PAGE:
May 29, 2015


Labour Doesn't Get Why The Tories Won (NICK COHEN, June 2015, Standpoint)

Labour saw the Tories win 99 more seats and two million more votes. It lost everywhere except in London. It lost Southampton Itchen, Ed Balls's Morley and Outwood, Bolton West, Telford and Derby North: seats that even Gordon Brown had held in 2010, when an exhausted party staggered to the polls after presiding over the worst financial crisis of our lifetime. In what were once the Labour heartlands of Scotland, only one Labour MP survived. In virtually every one of the 40 seats the SNP took from Labour, the nationalists now have a five-figure majority. My friends in the Scottish Labour party say Scotland has been caught in a nationalist spasm, and Labour will come back when the mania passes. Perhaps they are right, but I suspect they are comforting themselves: you don't push a landslide back up the hill just like that.

In the north of England and on the east coast the myth that UKIP would split the Right, while allowing a united Left to triumph, took the hammering it deserved. UKIP came second in 44 Labour and 76 Tory seats. It is not just that UKIP stopped Labour taking seats it should have won. It replaced Labour as the opposition in seats where it ought to be in contention. In working-class constituencies in Essex and Kent, where the Left ought to offer hope to struggling voters, Labour is not even in the game. The new battles are between Conservatives and UKIP. As for Wales, the lazy assumption is that it is a Labour fortress. But as Luke Akehurst -- a hardheaded activist in a Labour movement filled with wishful thinkers -- pointed out, the Tories held all their Welsh marginal seats and took two from Labour. Natalie Bennett, meanwhile, was one of the most useless party leaders Britain has ever seen -- a mumbling ill-informed embarrassment. Nevertheless, the Greens took one million votes that in other circumstances Labour might have collected.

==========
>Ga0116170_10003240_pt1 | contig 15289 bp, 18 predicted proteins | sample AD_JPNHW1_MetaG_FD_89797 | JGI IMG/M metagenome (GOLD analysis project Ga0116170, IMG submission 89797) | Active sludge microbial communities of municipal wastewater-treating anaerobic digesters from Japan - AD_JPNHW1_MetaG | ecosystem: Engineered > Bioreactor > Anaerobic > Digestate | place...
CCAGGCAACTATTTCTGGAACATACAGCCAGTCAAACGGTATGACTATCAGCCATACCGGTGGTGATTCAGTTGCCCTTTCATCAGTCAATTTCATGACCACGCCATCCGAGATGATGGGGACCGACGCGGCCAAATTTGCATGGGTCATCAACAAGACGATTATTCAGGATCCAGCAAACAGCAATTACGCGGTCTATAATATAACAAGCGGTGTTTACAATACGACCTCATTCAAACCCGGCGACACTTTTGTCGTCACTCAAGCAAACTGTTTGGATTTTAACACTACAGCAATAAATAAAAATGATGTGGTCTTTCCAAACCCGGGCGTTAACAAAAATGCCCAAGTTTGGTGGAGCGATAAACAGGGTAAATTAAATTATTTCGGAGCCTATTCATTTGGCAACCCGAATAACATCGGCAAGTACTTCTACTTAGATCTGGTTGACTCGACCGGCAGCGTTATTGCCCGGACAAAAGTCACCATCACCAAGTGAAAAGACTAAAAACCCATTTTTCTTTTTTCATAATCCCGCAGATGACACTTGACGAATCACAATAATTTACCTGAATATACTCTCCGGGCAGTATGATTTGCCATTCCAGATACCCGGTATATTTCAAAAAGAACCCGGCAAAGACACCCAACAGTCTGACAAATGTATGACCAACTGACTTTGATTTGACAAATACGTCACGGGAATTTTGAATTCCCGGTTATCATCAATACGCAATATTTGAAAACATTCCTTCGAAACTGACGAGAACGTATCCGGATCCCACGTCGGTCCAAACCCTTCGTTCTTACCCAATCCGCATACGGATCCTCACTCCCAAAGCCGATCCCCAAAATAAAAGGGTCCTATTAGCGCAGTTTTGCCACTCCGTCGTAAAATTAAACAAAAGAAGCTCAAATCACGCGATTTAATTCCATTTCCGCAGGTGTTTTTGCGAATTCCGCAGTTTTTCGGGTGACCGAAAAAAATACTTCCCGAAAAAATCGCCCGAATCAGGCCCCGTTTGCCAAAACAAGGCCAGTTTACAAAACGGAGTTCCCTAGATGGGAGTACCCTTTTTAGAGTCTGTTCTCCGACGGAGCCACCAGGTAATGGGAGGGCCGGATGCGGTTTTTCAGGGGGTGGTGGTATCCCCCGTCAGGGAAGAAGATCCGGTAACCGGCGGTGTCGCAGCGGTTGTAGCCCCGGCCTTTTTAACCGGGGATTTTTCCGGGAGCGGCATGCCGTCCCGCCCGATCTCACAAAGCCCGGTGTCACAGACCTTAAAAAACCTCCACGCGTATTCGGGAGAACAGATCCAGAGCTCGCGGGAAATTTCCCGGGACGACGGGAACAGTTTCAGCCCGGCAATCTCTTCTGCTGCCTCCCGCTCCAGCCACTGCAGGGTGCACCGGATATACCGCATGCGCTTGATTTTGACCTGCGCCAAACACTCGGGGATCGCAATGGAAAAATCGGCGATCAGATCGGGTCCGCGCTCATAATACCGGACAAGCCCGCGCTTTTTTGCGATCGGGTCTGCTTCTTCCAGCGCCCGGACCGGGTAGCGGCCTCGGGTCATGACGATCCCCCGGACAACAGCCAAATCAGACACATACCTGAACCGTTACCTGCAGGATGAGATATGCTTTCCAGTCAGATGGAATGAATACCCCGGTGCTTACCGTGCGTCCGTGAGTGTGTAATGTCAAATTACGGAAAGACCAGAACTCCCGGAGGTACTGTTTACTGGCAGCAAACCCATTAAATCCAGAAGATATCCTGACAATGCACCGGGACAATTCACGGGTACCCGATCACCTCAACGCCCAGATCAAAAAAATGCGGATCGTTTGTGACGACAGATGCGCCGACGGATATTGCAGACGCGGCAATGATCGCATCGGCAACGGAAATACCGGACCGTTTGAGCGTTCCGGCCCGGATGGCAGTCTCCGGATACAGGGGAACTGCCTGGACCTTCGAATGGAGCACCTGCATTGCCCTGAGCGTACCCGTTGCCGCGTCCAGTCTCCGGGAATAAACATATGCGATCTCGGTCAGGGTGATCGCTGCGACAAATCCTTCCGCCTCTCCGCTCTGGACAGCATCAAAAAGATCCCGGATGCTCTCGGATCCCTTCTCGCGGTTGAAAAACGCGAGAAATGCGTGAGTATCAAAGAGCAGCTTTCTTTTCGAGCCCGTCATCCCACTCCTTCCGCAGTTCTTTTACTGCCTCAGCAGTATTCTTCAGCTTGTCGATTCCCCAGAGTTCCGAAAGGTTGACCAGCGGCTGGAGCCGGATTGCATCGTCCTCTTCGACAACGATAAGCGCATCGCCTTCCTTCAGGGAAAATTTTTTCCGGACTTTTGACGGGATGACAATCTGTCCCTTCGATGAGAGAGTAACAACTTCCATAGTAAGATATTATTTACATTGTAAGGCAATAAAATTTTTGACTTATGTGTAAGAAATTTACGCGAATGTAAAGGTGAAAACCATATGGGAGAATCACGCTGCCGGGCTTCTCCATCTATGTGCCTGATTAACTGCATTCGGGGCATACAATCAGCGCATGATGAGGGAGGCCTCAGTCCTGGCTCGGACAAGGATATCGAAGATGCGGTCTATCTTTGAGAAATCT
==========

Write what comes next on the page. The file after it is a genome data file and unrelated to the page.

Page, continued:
In short, despite being led by a mediocre Conservative prime minister, who has no answer to and often exacerbates the great problems Britain faces, despite the worst fall in real incomes since the 1920s, Britain has shifted to the Right.

The comforting notion that it has a "progressive majority," which one way or another will keep the Conservatives in their box, died on May 7. In 2015, the combined vote share of all right-wing political parties (Conservatives, UKIP and the Ulster Unionists) rose to 50.5 per cent of all votes cast. The left-leaning political parties (Labour, SNP, Greens, Plaid Cymru and SDLP) gained just 39.8 per cent. My colleague Michael Harris of the Little Atoms website says that if you include Liberal Democrats on the right-hand side of the ledger -- and as they were happy to vote for a party that had been in alliance with the Tories, you probably should -- you get an even worse result for the Left. In all, 58.4 per cent of the public voted for parties on the Right.

I cannot tell you how influential and damaging the consoling belief that Britain is a "progressive" country has been. It stopped the Left being frightened of the Right. It stopped it taking the fight against it seriously. In his bedtime story for lefties, The Conservative Dilemma, Jon Trickett, an ally of Miliband, argued that the Tories could not cope with the 21st century. They couldn't appeal to their base without appalling the "progressive majority", or vice versa. Miliband's Labour, he wrote in 2012, was now free to renounce the compromises of the hated Blair era. It could let rip, march leftwards, and "put an end to triangulation on to Tory territory". Every assumption he and thousands like him made has now turned to dust.

,,,for another, the results demonstrate that real incomes have risen, not fallen.
Posted by at May 29, 2015 4:02 PM

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